Inadequate dietary intakes of vitamins and minerals are widespread, most likely due to excessive consumption of energy-rich, micronutrient-poor, refined food. Inadequate intakes may result in chronic metabolic disruption, including mitochondrial decay. Deficiencies in many micronutrients cause DNA damage, such as chromosome breaks, in cultured human cells or in vivo. Some of these deficiencies also cause mitochondrial decay with oxidant leakage and cellular aging and are associated with late onset diseases such as cancer.

Reference: Ames BN, Low micronutrient intake may accelerate the degenerative diseases of aging through allocation of scarce micronutrients by triage, Proc Natl Acad Sci USA, 2006; 103 (47): 17589-94. (Address: Nutrition and Metabolism Center, Children’s Hospital of Oakland Research Institute, Oakland, CA 94609, USA). http://www.ncbi.nlm.nih.gov/entrez/quer ... med_docsum

--- END ---

I have nothing but respect for Dr. Mirkin but in this instance, based on everything we know about supplementation with antioxidants above and beyond the RDI (and I think Dr. Lieberman points this out well), I am in respectful disagreement with some of his conclusions.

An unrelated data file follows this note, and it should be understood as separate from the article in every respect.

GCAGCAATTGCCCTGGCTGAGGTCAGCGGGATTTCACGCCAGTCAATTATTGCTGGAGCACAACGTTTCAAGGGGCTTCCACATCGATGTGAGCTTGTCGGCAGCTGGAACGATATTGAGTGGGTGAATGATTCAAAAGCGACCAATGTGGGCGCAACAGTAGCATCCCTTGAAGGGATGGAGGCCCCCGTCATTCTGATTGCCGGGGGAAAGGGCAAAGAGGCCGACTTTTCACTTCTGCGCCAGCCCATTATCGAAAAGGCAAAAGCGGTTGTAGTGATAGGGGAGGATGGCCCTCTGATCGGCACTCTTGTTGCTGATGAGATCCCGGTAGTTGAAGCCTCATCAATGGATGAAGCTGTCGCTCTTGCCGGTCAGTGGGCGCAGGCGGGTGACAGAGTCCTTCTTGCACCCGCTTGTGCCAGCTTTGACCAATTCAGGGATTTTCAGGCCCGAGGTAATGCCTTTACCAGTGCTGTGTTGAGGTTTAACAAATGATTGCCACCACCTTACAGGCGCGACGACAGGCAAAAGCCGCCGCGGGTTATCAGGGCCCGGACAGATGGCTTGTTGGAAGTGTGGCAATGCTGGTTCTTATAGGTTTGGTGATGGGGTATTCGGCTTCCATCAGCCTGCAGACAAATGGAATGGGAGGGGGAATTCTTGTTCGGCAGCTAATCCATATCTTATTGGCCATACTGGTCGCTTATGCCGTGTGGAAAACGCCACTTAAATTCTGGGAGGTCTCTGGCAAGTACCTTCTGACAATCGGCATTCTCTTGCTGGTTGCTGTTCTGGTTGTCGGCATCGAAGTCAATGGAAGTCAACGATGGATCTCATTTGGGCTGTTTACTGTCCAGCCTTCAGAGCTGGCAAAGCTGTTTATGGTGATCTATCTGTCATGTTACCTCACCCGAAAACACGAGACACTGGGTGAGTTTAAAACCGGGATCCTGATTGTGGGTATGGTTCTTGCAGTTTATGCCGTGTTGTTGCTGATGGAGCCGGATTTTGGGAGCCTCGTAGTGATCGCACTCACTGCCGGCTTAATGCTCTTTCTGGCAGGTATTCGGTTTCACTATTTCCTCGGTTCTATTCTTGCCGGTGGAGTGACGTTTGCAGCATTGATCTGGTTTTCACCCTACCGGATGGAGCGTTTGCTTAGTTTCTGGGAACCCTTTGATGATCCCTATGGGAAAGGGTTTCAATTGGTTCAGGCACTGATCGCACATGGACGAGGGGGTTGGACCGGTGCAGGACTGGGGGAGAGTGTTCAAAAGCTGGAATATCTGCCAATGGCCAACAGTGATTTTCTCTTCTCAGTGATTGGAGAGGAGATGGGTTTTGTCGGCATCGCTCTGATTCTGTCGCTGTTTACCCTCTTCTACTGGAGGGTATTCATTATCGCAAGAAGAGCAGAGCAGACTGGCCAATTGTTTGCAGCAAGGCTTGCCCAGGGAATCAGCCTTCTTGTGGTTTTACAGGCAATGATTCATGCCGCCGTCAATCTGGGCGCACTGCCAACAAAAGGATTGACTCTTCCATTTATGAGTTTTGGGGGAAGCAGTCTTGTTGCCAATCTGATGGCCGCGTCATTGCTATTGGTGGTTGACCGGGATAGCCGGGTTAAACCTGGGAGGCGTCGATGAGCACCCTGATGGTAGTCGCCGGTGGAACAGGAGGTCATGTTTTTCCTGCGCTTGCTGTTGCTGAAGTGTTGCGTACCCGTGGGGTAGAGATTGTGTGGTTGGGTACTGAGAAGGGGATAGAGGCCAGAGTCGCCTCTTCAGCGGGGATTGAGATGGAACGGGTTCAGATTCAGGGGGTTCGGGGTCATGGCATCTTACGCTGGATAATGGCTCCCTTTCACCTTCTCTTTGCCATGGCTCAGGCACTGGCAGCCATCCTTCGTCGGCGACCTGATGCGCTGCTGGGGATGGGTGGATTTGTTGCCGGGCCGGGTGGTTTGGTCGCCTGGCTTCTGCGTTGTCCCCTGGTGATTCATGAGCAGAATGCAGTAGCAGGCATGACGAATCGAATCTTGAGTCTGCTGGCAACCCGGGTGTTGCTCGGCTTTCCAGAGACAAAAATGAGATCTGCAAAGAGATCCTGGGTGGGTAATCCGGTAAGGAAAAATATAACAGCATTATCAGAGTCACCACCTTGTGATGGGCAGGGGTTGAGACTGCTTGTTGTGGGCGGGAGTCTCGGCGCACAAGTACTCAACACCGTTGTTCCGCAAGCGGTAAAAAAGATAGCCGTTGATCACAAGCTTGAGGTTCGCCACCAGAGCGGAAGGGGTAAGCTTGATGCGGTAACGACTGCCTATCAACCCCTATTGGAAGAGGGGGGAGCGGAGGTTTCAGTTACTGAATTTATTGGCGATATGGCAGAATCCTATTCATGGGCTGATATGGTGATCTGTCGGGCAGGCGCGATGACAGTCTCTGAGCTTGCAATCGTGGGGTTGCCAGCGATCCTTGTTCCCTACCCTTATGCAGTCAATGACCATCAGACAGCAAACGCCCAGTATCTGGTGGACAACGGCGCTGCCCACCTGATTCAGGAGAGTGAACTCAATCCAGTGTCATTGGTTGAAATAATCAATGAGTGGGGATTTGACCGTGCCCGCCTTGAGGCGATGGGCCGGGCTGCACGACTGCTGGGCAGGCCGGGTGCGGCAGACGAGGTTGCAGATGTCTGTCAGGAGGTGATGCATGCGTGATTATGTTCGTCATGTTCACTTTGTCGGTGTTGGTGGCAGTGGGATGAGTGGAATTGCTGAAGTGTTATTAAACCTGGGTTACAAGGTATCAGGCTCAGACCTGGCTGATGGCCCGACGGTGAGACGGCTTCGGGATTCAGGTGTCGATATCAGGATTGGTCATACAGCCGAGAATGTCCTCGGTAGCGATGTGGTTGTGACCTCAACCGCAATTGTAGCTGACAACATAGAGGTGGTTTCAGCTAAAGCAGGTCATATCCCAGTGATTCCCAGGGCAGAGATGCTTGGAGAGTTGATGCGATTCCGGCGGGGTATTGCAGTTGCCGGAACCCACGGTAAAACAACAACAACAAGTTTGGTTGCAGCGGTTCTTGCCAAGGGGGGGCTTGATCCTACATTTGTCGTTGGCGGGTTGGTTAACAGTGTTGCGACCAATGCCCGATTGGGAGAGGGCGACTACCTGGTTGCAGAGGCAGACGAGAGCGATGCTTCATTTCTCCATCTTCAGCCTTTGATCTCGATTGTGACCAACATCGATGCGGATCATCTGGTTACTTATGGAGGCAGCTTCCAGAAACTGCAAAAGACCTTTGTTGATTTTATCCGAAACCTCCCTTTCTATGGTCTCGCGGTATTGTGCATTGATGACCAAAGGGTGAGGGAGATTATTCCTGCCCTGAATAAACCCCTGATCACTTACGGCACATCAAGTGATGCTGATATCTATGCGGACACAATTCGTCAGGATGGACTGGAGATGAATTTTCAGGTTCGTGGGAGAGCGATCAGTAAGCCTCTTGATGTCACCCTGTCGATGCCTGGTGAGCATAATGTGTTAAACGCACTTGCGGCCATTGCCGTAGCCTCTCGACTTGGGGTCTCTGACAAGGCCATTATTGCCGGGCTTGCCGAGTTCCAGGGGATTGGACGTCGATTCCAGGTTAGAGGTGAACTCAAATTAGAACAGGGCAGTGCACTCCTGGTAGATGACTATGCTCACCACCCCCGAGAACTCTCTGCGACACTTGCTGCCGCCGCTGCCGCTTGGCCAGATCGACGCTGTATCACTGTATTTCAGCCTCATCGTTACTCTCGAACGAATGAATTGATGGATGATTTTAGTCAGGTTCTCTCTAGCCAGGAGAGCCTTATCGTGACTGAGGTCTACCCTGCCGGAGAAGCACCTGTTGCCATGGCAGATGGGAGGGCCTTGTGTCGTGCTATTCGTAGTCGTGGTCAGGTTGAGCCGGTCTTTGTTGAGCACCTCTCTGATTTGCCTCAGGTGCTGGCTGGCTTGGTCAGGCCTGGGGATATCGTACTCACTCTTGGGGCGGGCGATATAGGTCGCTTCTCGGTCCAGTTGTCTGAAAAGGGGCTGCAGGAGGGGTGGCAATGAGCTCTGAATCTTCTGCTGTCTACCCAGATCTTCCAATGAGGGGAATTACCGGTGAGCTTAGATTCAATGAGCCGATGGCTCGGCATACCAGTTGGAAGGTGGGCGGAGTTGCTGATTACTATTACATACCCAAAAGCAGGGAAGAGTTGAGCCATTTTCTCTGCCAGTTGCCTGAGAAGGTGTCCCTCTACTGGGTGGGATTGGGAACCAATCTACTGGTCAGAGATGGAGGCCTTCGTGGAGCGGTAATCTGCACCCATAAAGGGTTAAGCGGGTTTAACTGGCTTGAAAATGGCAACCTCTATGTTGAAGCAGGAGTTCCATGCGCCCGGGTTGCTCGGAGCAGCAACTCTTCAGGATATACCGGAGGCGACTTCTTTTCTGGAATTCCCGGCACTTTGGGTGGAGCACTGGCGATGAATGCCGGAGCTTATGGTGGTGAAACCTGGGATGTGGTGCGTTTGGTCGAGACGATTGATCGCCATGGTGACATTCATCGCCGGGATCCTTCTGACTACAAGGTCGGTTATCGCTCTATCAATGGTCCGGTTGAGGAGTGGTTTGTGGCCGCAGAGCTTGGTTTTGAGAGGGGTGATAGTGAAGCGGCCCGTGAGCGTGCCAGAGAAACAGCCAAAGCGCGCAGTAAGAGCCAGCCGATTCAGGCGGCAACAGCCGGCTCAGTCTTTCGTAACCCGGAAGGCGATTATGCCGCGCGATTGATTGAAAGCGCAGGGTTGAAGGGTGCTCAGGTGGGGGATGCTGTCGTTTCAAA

One of many, many articles available that discuss the benefits of antioxidant supplementation is from the Life Extension Foundation, which I hope you will find interesting and useful:

http://www.lef.org/magazine/mag2006/feb ... nts_01.htm
http://www.lef.org/magazine/mag2006/feb ... nts_02.htm

Sincerely-

Steve
************************
Steve Born
Fueling Expert
Event Sponsorship Coordinator
www.hammernutrition.com
800.336.1977
************************
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Re: Usefulness of high C and E in PIC

Postby cmc » Tue May 31, 2011 6:36 pm

Hi Jon,

I just read this blog post yesterday, written by a dietician in Australia, that touches on the your question. You might find it interesting as well.

http://www.cyclingtipsblog.com/2011/05/ ... your-info/

Cathy
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Re: Usefulness of high C and E in PIC

Postby JonH » Wed Jun 01, 2011 9:11 am

Thanks Steve and Dr. Misner for your prompt and thorough reply to my concerns about taking vitamins C and E at the high level in PIC (and RCS). After reading your response and the articles referenced I feel so much better about the protocol that has actually served me so well the last five to six years, taking both Hammer PIC and RCS. I also rely on Hammer fuels and supplements including HEED and Sustained Energy, Endurolytes, Recoverite, Hammer Bars, Whey, Tissue Rejuvenator, Super AO, Endurance Amino, AO Booster and Mito Caps. After decades of riding, I attribute much of my continuing improvement (at age 47) to Hammer! I am in the best shape of my life and have even had some fun and success at road racing (this is my first year).
~ Jon Harbert
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Re: Usefulness of high C and E in PIC

Postby Mitch_S » Thu Jun 02, 2011 2:20 pm

Cathy,

Great link!

Mitch